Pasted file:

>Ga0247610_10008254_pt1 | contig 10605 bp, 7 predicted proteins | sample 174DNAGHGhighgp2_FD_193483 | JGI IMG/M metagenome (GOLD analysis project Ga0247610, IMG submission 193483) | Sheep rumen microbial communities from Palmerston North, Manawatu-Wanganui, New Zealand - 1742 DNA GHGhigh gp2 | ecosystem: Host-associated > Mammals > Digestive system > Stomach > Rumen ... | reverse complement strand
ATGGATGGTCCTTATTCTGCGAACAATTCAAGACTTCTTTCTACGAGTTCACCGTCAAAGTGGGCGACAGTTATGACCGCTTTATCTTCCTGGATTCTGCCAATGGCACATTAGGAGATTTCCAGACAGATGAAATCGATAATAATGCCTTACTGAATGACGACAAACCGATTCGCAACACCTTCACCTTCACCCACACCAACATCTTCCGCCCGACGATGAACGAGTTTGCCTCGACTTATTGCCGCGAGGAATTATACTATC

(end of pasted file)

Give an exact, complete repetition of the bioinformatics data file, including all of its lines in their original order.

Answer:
>Ga0247610_10008254_pt1 | contig 10605 bp, 7 predicted proteins | sample 174DNAGHGhighgp2_FD_193483 | JGI IMG/M metagenome (GOLD analysis project Ga0247610, IMG submission 193483) | Sheep rumen microbial communities from Palmerston North, Manawatu-Wanganui, New Zealand - 1742 DNA GHGhigh gp2 | ecosystem: Host-associated > Mammals > Digestive system > Stomach > Rumen ... | reverse complement strand
ATGGATGGTCCTTATTCTGCGAACAATTCAAGACTTCTTTCTACGAGTTCACCGTCAAAGTGGGCGACAGTTATGACCGCTTTATCTTCCTGGATTCTGCCAATGGCACATTAGGAGATTTCCAGACAGATGAAATCGATAATAATGCCTTACTGAATGACGACAAACCGATTCGCAACACCTTCACCTTCACCCACACCAACATCTTCCGCCCGACGATGAACGAGTTTGCCTCGACTTATTGCCGCGAGGAATTATACTATC